Clean Water and Sanitation
- Pages: 3
- Word count: 646
- Category: Water
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Water is part of our, everyday existence, it falls from the sky, we drink in from bottles and in our coffee and tea, we wash ourselves, our cars, flushing our waste “away” and maybe even water the lawn or garden with it. It is something that I believe cannot be taken for granted as it is a most essential nutrient to human life. Water has numerous roles in the human body. It acts as a building material; as a solvent, reaction medium and reactant; as a carrier for nutrients and waste products; in thermoregulation; and as a lubricant and shock absorber1.
Worldwide there are over a billion people that lack access to safe drinking water and sanitation, and thus the risk of waterborne disease in many regions is high2. Many of the water systems that keep ecosystems thriving and feed a growing human population have become stressed. Rivers, lakes and aquifers are drying up or becoming too polluted to use. More than half the world’s wetlands have disappeared. Agriculture consumes more water than any other source and wastes much of that through inefficiencies.
Environmental and economic threats will affect even the wealthiest nations and their supplies of potable water. Drought, exhausted wells and aquifers in some areas, sea level rise, flooding and contamination of water sources in others, will threaten agriculture and livestock production. Through 2050, in many countries, agriculture will remain an important determinant of economic growth, poverty reduction, and food security, even as, over time, the proportion of agricultural revenue in national gross income declines.
Future population growth is another factor to consider. With world population expected to grow by around 2. 3 billion people between 2009 and 20503 it is not difficult to imagine how water resources will be impacted. Healthy adults regulate water balance with precision, but young infants and elderly people are at greater risk of dehydration.
With continual loss of water resources, one can expect that dehydration will affect …their overall health. Human water requirements are not based on a minimal intake because it might lead to a water deficit due to numerous factors that modify water needs (climate, physical activity, diet and so on). Water needs are based on experimentally derived intake levels that are expected to meet the nutritional adequacy of a healthy population. The regulation of water balance is essential for the maintenance of health and life1.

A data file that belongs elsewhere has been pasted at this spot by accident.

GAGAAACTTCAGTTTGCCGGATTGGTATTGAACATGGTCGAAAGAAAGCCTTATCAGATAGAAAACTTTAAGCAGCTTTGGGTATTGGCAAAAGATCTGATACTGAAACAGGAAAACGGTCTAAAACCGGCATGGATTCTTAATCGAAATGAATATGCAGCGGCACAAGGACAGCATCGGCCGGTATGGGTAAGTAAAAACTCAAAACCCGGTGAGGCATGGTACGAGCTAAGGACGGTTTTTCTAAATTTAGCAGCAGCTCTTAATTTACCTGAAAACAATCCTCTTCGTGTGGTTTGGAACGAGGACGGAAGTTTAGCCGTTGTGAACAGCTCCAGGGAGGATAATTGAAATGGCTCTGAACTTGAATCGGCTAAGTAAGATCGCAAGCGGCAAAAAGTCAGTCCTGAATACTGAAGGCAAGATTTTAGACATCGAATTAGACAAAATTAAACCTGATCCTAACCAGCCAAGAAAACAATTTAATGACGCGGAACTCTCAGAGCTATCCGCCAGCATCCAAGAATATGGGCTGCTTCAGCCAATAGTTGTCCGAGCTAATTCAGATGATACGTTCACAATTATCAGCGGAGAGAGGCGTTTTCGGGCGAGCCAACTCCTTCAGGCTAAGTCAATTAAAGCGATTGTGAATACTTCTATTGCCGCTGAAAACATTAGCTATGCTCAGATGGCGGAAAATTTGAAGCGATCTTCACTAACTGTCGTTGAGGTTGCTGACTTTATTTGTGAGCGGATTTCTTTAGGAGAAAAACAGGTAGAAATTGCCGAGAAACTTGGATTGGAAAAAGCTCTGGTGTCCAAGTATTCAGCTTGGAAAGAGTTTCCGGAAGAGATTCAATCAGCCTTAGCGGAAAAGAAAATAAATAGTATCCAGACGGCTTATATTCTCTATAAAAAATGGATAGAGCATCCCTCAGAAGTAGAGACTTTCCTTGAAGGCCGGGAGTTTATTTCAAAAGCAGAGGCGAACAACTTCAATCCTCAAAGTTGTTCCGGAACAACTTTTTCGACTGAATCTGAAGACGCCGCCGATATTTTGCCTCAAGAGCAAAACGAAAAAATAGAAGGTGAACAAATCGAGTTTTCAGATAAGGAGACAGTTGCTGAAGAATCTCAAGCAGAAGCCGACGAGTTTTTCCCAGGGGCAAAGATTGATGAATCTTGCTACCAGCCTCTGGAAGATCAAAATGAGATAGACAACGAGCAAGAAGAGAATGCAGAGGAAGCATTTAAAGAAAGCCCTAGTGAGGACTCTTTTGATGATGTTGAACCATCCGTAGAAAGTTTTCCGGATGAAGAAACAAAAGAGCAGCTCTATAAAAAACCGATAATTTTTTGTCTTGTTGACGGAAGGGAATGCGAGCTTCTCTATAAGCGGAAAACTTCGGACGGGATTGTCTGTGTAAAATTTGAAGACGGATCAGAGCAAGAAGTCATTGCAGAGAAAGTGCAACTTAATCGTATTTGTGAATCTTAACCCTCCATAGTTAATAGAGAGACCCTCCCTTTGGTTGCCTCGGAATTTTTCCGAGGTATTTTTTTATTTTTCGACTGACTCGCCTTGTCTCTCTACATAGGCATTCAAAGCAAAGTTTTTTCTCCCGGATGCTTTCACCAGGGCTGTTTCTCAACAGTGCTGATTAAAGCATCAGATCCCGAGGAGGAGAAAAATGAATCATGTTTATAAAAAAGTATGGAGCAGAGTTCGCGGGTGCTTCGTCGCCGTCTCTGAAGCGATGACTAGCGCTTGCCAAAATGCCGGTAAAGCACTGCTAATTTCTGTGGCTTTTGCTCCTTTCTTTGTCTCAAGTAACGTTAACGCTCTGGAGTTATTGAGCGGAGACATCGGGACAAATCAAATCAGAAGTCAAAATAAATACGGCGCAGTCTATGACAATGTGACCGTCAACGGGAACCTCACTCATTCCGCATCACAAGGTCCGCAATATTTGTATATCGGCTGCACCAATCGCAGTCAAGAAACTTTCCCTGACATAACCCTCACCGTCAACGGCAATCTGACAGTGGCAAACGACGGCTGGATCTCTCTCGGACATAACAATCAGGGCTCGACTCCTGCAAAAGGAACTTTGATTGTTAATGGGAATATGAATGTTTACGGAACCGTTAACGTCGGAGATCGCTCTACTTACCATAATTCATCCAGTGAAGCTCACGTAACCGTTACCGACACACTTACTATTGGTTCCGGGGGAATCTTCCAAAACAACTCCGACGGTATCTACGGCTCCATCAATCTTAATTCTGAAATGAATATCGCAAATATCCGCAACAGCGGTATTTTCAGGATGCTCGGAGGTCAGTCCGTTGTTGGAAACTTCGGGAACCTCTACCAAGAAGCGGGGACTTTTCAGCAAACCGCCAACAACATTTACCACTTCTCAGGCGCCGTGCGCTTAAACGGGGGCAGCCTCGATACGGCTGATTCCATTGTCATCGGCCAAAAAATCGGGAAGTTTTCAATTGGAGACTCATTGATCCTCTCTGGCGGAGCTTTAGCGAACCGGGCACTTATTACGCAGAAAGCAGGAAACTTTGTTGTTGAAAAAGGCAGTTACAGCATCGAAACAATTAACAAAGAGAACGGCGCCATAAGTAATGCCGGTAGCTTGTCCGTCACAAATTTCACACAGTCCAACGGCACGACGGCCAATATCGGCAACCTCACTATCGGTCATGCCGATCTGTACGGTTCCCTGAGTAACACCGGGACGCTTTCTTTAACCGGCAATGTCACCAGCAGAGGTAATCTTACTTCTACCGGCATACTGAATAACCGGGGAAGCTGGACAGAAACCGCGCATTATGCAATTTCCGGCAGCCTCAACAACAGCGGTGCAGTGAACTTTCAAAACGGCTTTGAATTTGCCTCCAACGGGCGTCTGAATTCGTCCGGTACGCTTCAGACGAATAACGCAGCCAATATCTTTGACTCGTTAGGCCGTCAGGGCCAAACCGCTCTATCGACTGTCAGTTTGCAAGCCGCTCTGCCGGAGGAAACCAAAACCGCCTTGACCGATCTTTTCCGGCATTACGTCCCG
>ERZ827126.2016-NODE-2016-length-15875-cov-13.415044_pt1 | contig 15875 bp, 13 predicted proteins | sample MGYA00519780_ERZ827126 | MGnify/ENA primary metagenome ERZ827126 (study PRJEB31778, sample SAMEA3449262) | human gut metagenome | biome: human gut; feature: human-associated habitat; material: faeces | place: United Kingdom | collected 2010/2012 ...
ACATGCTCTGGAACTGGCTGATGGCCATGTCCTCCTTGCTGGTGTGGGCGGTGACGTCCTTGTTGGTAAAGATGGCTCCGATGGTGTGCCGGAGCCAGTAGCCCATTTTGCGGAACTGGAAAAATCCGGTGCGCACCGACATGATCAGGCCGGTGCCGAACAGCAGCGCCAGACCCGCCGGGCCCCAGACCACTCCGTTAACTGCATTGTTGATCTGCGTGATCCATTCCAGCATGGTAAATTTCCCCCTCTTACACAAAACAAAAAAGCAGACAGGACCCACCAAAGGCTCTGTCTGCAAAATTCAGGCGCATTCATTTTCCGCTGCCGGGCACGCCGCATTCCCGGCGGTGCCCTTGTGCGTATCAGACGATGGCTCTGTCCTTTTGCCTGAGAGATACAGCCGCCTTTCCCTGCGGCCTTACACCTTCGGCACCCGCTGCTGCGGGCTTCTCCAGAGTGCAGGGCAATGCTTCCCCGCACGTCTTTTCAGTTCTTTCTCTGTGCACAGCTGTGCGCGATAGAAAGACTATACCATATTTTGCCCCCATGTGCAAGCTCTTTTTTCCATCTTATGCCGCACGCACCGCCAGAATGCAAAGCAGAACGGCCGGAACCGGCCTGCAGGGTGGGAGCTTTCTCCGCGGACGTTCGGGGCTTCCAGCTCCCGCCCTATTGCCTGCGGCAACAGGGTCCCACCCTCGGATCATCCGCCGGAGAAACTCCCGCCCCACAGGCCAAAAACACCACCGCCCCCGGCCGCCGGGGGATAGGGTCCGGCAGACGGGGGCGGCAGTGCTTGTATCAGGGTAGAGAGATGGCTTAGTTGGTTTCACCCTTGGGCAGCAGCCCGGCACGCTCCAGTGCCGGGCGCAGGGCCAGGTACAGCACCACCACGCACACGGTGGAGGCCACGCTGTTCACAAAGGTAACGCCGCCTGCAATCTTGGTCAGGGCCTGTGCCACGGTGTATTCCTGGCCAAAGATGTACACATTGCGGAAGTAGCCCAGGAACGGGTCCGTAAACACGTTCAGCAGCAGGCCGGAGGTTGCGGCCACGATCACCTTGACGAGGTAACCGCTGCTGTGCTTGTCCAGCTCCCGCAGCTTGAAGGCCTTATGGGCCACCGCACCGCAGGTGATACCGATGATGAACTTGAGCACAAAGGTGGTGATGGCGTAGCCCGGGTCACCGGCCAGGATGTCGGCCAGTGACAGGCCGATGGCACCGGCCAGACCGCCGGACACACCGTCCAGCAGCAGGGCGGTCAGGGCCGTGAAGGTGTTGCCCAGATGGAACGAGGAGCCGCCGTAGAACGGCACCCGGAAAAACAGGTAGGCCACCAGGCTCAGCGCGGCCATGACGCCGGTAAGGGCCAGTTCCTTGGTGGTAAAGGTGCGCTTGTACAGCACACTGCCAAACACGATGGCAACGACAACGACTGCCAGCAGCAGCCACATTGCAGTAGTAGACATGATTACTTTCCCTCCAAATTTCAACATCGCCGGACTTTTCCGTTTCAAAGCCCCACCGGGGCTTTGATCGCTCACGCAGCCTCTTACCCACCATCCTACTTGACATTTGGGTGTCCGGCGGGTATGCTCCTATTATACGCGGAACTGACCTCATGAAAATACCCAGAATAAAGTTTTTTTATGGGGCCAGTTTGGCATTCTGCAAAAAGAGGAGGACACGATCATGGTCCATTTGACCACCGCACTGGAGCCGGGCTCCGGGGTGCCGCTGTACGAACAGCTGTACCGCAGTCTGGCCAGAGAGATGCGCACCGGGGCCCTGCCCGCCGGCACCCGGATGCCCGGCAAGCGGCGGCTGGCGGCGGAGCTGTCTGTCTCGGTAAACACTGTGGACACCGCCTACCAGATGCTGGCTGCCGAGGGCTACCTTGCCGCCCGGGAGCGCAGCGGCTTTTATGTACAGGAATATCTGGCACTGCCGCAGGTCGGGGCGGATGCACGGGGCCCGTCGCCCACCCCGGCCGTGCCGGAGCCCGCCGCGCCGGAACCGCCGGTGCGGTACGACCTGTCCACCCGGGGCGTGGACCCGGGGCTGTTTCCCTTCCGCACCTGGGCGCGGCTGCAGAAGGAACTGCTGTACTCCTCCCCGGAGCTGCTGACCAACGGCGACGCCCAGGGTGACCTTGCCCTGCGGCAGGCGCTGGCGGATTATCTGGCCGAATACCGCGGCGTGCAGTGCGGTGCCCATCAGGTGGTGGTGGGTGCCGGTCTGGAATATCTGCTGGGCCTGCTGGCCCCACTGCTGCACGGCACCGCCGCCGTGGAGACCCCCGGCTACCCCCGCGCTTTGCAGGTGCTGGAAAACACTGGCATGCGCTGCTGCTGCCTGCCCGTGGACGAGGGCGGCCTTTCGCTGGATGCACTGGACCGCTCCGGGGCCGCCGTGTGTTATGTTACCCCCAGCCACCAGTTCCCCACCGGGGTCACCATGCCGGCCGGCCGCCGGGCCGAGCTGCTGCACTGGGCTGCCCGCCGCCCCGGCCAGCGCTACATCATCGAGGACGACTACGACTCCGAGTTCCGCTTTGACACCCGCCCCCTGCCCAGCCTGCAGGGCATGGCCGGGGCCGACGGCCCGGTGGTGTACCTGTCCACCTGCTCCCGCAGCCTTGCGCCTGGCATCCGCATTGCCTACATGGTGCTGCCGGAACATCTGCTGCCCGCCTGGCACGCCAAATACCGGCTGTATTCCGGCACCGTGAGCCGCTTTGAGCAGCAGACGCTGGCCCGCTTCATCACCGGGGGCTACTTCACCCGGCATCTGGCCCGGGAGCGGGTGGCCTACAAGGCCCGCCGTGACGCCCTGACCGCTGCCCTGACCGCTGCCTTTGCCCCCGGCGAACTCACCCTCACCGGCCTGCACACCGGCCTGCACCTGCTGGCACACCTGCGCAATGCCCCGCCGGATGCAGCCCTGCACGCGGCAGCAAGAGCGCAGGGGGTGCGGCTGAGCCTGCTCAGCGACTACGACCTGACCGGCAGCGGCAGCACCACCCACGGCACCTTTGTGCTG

Despite its well-established importance, water is often forgotten in dietary recommendations, and the importance of adequate hydration is not mentioned. As a consequence, health professionals and nutritionists are sometimes confused and question the necessity of drinking water regularly: how much should we drink, and how to know whether patients are well hydrated or not1. We are quite lucky in the world we see, mainly the United States, which has an estimated 45% of the world’s fresh water, so we may not believe or see that water scarcity as an issue.
The rest of the world has the remaining 55% and it is not distributed evenly by any stretch of the imagination4. There is a need, both personally and as a country, to take our water use into consideration as we know that our health and the health of those less fortunate around the world depends on it.
Jequier, E. , & Constant, F. (2010). Water as an essential nutrient: the physiological basis of hydration. European journal of clinical nutrition, 64(2), 115. Zhang, J. , Mauzerall, D. L. , Zhu, T. , Liang, S. , Ezzati, M. , & Remais, J. V. (2010). Environmental health in China: progress towards clean air and safe water. The lancet, 375(9720), 1110-1119. Mancosu, N. , Snyder, R. L. , Kyriakakis, G. , & Spano, D. (2015). Water scarcity and future challenges for food production. Water, 7(3), 975-992. Hanjra, M. A. , & Qureshi, M. E. (2010). Global water crisis and future food security in an era of climate change. Food Policy, 35(5), 365-377.